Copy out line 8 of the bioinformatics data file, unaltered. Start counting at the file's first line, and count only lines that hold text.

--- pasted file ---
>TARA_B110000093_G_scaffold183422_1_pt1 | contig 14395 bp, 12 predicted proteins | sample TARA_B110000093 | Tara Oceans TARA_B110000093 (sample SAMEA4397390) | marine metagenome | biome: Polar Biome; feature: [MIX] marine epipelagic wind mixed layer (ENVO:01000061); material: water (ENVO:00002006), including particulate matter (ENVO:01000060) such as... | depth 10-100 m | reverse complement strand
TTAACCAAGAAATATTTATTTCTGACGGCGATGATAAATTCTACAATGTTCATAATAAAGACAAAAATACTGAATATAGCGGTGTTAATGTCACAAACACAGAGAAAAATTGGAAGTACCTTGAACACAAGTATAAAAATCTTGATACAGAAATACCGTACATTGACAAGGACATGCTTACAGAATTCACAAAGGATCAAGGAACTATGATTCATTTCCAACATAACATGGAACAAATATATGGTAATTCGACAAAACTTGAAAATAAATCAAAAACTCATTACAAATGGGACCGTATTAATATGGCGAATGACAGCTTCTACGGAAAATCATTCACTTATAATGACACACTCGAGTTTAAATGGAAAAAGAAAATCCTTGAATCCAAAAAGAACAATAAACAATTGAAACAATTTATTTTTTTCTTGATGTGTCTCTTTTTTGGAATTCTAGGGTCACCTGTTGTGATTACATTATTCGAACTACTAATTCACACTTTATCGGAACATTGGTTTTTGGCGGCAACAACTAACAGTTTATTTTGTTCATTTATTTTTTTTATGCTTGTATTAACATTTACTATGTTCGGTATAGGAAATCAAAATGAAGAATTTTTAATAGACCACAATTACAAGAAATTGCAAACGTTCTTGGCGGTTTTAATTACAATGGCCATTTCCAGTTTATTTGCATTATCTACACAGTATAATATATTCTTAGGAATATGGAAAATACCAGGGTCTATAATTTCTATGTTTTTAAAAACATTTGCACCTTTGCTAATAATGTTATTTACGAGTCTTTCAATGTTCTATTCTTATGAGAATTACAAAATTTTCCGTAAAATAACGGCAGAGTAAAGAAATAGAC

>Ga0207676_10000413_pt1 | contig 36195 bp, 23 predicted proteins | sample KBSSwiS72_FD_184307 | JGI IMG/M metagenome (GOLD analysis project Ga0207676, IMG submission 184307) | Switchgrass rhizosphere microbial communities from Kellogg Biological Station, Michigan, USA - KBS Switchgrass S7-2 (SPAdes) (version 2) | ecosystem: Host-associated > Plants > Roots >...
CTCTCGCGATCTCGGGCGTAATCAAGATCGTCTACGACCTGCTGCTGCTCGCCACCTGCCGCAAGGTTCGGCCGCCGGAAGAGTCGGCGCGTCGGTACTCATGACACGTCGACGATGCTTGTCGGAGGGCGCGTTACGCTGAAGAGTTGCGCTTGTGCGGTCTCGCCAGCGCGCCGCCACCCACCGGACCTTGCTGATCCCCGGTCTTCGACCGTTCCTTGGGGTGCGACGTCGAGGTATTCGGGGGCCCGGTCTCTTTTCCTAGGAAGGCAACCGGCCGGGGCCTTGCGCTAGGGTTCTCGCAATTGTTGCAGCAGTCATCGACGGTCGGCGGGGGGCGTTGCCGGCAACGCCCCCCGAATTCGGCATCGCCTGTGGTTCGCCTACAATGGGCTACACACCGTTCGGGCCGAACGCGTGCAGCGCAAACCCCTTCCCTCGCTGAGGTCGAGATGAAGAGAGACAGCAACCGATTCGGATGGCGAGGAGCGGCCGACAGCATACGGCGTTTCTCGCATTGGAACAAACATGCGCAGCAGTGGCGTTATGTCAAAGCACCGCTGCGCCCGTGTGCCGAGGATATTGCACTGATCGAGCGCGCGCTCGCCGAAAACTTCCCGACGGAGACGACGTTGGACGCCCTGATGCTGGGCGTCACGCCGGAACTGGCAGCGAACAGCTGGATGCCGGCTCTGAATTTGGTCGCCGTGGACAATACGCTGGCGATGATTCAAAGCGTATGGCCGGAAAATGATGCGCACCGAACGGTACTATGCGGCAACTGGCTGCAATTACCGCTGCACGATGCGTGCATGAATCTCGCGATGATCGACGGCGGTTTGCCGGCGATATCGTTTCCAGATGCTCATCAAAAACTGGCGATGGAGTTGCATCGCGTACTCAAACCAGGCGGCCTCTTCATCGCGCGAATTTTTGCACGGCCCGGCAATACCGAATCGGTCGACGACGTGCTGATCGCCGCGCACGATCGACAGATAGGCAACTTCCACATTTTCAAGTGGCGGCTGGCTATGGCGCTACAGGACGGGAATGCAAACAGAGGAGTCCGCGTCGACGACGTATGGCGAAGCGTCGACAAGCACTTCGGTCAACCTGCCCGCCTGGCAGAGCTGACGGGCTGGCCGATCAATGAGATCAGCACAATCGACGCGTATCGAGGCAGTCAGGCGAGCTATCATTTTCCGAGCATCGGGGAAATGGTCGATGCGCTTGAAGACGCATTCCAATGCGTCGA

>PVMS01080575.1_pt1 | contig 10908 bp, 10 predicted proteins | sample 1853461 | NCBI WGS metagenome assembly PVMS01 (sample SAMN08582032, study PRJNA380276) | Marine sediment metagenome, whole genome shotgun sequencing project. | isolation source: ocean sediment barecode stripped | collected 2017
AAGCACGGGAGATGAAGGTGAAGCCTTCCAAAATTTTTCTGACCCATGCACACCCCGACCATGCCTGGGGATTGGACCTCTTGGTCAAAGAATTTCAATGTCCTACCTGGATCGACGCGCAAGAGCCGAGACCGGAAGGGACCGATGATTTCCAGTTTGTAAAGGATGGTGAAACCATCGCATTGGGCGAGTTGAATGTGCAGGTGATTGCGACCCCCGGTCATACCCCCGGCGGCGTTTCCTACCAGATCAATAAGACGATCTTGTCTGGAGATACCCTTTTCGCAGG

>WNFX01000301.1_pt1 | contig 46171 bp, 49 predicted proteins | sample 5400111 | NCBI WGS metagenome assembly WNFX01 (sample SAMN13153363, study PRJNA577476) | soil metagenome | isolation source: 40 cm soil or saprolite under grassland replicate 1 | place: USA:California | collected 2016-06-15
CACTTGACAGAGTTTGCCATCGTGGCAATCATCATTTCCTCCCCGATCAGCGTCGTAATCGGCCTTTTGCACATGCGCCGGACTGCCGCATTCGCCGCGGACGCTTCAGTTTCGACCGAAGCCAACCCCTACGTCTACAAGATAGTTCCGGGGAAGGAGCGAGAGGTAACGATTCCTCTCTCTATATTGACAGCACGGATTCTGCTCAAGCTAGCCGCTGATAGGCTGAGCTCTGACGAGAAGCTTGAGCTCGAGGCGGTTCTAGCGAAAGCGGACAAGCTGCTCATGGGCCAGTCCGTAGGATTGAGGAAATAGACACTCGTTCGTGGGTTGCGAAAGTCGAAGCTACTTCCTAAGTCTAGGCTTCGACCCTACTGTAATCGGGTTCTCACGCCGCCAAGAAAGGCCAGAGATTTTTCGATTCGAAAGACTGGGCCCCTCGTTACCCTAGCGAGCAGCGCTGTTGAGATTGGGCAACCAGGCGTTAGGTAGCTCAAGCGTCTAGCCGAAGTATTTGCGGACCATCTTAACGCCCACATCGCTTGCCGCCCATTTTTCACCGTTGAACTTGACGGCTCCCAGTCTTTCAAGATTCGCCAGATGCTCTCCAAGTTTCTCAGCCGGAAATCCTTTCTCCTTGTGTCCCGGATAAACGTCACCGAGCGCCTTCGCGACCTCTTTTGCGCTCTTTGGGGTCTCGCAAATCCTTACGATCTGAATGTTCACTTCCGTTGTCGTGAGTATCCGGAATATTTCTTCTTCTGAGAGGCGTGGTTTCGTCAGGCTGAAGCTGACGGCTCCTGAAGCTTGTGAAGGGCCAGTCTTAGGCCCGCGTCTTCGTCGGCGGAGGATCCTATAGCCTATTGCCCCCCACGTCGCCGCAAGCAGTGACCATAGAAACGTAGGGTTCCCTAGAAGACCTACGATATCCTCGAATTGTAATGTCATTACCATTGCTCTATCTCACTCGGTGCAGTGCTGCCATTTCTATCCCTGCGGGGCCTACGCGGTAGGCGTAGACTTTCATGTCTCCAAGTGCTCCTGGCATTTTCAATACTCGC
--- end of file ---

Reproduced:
CACTTGACAGAGTTTGCCATCGTGGCAATCATCATTTCCTCCCCGATCAGCGTCGTAATCGGCCTTTTGCACATGCGCCGGACTGCCGCATTCGCCGCGGACGCTTCAGTTTCGACCGAAGCCAACCCCTACGTCTACAAGATAGTTCCGGGGAAGGAGCGAGAGGTAACGATTCCTCTCTCTATATTGACAGCACGGATTCTGCTCAAGCTAGCCGCTGATAGGCTGAGCTCTGACGAGAAGCTTGAGCTCGAGGCGGTTCTAGCGAAAGCGGACAAGCTGCTCATGGGCCAGTCCGTAGGATTGAGGAAATAGACACTCGTTCGTGGGTTGCGAAAGTCGAAGCTACTTCCTAAGTCTAGGCTTCGACCCTACTGTAATCGGGTTCTCACGCCGCCAAGAAAGGCCAGAGATTTTTCGATTCGAAAGACTGGGCCCCTCGTTACCCTAGCGAGCAGCGCTGTTGAGATTGGGCAACCAGGCGTTAGGTAGCTCAAGCGTCTAGCCGAAGTATTTGCGGACCATCTTAACGCCCACATCGCTTGCCGCCCATTTTTCACCGTTGAACTTGACGGCTCCCAGTCTTTCAAGATTCGCCAGATGCTCTCCAAGTTTCTCAGCCGGAAATCCTTTCTCCTTGTGTCCCGGATAAACGTCACCGAGCGCCTTCGCGACCTCTTTTGCGCTCTTTGGGGTCTCGCAAATCCTTACGATCTGAATGTTCACTTCCGTTGTCGTGAGTATCCGGAATATTTCTTCTTCTGAGAGGCGTGGTTTCGTCAGGCTGAAGCTGACGGCTCCTGAAGCTTGTGAAGGGCCAGTCTTAGGCCCGCGTCTTCGTCGGCGGAGGATCCTATAGCCTATTGCCCCCCACGTCGCCGCAAGCAGTGACCATAGAAACGTAGGGTTCCCTAGAAGACCTACGATATCCTCGAATTGTAATGTCATTACCATTGCTCTATCTCACTCGGTGCAGTGCTGCCATTTCTATCCCTGCGGGGCCTACGCGGTAGGCGTAGACTTTCATGTCTCCAAGTGCTCCTGGCATTTTCAATACTCGC